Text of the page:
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CPI rises in line with expectations at 6% YoY. Jerome Powell just averted a heart attack. This buys him some breathing room on raising rates. To fight inflation he needs to keep raising. But doing so risks more bank failures. Take it easy Powell!
Inflation rose 0.4% in February and 6% year-over-year. It was the 8th straight month of slowing and the lowest YoY reading since September 2021. Stripping out food and energy prices, core CPI rose 0.5% for the month to 5.5% year-over-year. All figures were in line with the market’s expectations.
The US 2-year yield saw the biggest single-day drop yesterday since 1982, worst than the fall during the Black Monday crash of 1987. Over the past three sessions, the yield has fallen over 100 basis points. The decline has prompted a dramatic unwinding of the deeply inverted 2/10 yield curve.
Following the fall in the US 10-year yield, the rate on the average 30-year mortgage dropped to 6.57%. The rate was above 7% as recently as last Wednesday. A further decline could bring homebuyers back to the market.
Now that Silicon Valley Bank has been declared a “threat to the financial system,” the Federal Deposit Insurance Corp. (FDIC) is prepping for another attempt at auctioning off the bank. According to officials, there was at least one bid made for SVB by another institution, but none came from the largest US banks.
Financial conditions have re-tightened rapidly. By Bloomberg’s measure, conditions are as tight as they were at the S&P’s October lows:
These are the bank stocks that were halted yesterday: Signature Bank, First Republic Bank, Western Alliance Bancorporation, PacWest Bancorp, Bank of Hawaii, Metropolitan Bank, Macatawa Bank, Zions Bancorporation, Customers Bancorp, and East West Bancorp.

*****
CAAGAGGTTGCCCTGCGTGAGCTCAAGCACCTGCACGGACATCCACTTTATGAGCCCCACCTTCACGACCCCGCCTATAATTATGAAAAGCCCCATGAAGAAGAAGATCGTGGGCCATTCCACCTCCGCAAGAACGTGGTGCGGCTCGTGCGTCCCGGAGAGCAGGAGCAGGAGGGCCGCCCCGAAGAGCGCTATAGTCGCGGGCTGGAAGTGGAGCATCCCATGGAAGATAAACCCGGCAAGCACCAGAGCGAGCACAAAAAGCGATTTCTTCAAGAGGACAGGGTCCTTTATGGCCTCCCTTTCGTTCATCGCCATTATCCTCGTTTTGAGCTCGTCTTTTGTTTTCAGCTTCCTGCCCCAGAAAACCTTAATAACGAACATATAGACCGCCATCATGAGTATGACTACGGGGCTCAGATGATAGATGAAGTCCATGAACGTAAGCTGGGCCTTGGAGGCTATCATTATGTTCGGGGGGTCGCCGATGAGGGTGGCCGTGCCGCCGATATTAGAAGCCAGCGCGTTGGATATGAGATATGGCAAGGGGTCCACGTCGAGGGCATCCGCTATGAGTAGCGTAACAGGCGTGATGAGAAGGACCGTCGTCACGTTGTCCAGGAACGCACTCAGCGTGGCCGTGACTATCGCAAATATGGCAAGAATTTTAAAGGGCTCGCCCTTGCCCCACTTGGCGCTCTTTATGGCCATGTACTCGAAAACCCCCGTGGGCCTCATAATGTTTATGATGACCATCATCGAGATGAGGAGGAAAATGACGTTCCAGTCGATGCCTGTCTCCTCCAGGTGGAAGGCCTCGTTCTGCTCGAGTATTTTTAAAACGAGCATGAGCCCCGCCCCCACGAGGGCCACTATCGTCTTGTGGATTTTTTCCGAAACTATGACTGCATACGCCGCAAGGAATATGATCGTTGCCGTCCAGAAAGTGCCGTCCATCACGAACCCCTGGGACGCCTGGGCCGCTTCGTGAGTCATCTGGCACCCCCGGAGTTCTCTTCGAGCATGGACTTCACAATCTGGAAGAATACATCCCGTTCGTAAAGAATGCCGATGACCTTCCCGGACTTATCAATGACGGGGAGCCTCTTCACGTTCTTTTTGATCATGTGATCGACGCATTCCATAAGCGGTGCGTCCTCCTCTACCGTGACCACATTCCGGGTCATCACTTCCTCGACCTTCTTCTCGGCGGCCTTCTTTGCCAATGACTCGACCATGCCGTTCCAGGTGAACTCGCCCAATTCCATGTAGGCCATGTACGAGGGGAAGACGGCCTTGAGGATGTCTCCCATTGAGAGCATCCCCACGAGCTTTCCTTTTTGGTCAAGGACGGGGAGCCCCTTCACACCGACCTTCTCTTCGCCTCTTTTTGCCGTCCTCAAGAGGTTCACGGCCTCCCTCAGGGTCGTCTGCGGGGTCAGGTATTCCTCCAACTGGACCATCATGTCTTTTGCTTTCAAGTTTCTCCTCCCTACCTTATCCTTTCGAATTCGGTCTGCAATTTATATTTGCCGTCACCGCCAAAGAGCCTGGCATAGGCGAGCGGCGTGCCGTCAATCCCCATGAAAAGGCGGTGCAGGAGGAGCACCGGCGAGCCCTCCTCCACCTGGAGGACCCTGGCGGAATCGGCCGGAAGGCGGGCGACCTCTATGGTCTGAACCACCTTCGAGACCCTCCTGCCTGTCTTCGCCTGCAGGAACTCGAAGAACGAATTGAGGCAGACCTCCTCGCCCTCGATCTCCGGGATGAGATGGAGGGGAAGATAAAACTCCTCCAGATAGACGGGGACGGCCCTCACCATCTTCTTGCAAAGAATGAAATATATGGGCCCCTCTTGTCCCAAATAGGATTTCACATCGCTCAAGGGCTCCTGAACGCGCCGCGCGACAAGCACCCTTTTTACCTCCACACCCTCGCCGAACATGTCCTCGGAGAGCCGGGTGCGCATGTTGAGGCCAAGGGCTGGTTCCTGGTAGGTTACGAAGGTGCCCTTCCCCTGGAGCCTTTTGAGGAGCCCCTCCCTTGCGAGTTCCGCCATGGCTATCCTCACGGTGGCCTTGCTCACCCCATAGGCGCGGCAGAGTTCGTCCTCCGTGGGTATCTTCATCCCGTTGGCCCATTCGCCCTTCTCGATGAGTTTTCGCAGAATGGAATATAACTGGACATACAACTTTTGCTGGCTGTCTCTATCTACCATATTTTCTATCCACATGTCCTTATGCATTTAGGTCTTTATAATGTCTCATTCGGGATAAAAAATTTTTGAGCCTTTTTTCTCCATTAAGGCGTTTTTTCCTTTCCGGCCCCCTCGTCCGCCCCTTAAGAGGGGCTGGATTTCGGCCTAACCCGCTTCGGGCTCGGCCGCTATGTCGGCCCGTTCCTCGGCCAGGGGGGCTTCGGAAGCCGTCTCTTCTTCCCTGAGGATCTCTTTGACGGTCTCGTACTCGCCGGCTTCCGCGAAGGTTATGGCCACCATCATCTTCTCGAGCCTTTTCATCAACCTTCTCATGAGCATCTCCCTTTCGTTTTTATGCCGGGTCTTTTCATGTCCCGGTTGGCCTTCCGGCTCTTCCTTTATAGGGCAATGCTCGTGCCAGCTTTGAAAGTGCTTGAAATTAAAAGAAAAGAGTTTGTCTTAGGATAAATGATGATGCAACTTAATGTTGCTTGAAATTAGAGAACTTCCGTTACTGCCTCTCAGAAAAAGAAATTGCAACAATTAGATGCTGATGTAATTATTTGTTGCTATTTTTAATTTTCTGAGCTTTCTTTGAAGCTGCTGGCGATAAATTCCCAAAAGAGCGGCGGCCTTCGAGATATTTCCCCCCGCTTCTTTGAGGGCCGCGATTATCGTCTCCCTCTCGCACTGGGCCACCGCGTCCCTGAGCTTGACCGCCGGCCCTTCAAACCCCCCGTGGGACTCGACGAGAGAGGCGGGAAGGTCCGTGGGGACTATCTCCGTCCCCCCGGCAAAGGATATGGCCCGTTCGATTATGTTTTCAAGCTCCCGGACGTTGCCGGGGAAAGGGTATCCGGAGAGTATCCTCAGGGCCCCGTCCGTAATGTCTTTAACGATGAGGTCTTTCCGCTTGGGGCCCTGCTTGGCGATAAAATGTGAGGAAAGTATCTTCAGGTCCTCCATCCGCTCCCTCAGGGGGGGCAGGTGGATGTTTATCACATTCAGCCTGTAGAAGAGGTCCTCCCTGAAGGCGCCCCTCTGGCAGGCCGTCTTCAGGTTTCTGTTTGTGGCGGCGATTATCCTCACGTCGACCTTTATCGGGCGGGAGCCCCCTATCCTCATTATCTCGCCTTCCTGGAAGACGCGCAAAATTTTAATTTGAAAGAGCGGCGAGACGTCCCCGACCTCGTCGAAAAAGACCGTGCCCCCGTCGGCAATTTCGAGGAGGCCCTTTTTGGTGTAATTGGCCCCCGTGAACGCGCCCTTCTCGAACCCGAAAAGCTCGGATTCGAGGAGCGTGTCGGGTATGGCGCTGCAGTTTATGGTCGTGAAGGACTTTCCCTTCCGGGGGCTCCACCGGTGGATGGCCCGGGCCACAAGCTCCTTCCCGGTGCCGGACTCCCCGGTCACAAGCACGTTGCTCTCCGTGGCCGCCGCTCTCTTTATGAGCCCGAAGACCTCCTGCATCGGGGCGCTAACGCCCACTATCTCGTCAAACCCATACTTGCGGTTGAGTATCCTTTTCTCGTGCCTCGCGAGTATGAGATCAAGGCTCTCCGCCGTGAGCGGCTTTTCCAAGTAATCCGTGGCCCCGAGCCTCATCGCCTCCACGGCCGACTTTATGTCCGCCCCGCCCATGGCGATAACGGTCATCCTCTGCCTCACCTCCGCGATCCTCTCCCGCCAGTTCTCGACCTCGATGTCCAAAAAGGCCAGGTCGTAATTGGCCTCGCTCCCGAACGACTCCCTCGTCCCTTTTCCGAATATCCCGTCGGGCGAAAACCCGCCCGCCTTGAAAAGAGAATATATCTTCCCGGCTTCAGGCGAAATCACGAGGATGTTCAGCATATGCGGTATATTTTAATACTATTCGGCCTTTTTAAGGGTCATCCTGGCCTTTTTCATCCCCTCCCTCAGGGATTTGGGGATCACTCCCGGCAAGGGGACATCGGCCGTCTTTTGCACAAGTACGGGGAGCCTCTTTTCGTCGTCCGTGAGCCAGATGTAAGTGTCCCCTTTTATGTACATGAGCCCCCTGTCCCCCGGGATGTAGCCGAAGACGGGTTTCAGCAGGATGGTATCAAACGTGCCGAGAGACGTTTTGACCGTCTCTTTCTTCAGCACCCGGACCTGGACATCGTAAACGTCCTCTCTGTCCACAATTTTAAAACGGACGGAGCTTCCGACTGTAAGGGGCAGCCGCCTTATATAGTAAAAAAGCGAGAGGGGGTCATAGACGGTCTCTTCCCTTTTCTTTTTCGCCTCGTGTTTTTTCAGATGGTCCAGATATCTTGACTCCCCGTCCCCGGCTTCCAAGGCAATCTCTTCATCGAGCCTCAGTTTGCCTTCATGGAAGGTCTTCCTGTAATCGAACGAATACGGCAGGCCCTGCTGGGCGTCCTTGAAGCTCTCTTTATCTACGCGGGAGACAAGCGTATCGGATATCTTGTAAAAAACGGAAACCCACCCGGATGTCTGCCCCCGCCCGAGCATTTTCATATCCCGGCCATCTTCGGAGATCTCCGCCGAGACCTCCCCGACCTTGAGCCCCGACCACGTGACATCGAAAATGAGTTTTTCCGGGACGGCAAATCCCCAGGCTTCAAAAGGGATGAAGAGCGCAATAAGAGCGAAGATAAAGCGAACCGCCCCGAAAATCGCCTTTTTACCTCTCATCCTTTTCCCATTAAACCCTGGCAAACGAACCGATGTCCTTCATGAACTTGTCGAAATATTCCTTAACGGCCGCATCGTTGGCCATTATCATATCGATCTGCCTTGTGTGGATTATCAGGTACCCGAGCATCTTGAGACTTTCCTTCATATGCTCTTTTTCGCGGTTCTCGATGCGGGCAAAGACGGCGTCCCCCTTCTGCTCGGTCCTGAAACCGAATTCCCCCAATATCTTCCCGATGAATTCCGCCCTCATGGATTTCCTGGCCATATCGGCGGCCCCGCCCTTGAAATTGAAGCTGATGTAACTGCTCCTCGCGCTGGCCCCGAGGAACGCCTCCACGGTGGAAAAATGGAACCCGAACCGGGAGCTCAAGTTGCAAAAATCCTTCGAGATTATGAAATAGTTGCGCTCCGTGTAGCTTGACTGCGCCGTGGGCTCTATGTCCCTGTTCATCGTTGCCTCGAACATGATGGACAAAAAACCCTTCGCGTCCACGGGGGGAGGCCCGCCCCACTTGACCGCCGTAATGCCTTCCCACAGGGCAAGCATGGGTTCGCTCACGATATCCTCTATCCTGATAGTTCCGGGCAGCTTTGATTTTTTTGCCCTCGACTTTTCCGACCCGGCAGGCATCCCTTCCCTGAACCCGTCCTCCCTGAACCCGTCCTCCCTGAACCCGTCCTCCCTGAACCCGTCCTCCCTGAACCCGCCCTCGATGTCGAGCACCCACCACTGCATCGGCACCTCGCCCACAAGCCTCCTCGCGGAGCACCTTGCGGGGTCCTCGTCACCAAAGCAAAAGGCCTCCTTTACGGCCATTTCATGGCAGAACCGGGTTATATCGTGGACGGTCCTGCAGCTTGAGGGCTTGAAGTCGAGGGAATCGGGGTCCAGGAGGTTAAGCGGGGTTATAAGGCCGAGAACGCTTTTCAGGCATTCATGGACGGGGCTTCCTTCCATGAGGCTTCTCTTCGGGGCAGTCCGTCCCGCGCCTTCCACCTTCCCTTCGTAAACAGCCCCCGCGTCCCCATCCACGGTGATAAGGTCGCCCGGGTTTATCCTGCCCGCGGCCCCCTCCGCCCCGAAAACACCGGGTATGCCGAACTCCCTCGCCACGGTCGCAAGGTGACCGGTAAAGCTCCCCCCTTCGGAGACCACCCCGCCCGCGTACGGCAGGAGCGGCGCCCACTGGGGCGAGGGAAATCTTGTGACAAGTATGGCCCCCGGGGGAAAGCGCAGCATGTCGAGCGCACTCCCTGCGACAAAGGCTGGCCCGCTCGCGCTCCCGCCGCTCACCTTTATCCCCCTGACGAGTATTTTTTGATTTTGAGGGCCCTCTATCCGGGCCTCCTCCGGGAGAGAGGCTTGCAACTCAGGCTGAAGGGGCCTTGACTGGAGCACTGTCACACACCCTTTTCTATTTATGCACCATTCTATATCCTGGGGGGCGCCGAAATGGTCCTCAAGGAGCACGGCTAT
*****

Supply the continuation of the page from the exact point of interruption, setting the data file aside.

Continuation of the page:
Uber, Lyft, DoorDash, and Instacart all scored a big win yesterday after a California appeals court upheld the current law which classifies gig workers as independent contractors rather than employees. The decision means the companies won’t be required to hire more workers as employees to whom they’d be forced to provide benefits.
Meta’s second round of job cuts begins tomorrow as the “year of efficiency” marches on. This round—which will target policy, marketing, and communications teams—is expected to be of a similar magnitude to the company’s headcount reductions late last year, which totaled some 11,000 workers.
The recent theme for investors has been a flight to safety:
Despite objections from Democrats and environmentalists, the Biden administration has approved a massive oil-drilling project in the Alaskan Arctic. The ~$7 billion project is expected to produce a peak of 180,000 barrels per day, or roughly 40% of current Alaskan crude production.
Meanwhile, oil has not escaped the panic provoked by SVB’s collapse, which has added more pressure to crude prices. On the other hand, positioning data suggest money managers are the most bullish on oil prices since May 2019.
Full earnings here.
Student loans: A restart to student loan repayments is set to put even more financial strain on young consumers.
Ichan: Carl Icahn is preparing for a proxy fight at Illumina.
Flight to safety: In the wake of SVB's collapse, investors are rushing into safe-haven assets like gold and bonds.
Whoops: After delaying its annual report, Credit Suisse admits finding "material weaknesses" in its internal controls over financial reporting.
Opioids: The Justice Department alleges Rite Aid fueled the opioid crisis by filing hundreds of thousands of illegal prescriptions for drugs like fentanyl and oxycodone.
Big day: Bitcoin enjoyed its biggest one-day gain (13%) yesterday since November with prices surging back above $24,000.
RIP shorts: As a result, more than $100 billion in Bitcoin shorts were liquidated on Monday.
Record outflows: Digital asset funds saw $255 million in outflows last week—the largest on record.
Meta: Headcount isn't the only thing Meta is cutting: the company is pulling the plug on its NFT initiatives to "focus on areas where we can make impact at scale".
Check out GritCRYPTO for more.
Self-driving: Chinese self-driving startup WeRide has filed for a US IPO where it will look to raise as much as $500 million.
VW: Volkswagen announces a 5-year $193 billion budget for investments in battery production and North American operations.
Takeover doubts: Doubts arise on whether TD Bank will follow through with the acquisition of First Horizon after the latter falls 36% below the former's takeover offer.
Healthcare: Sanofi has agreed to acquire diabetes drug developer Provention Bio in a $2.9 billion deal.
Survey software: Silverlake and CPP Investments will acquire software company Qualtrics for $12.5 billion.
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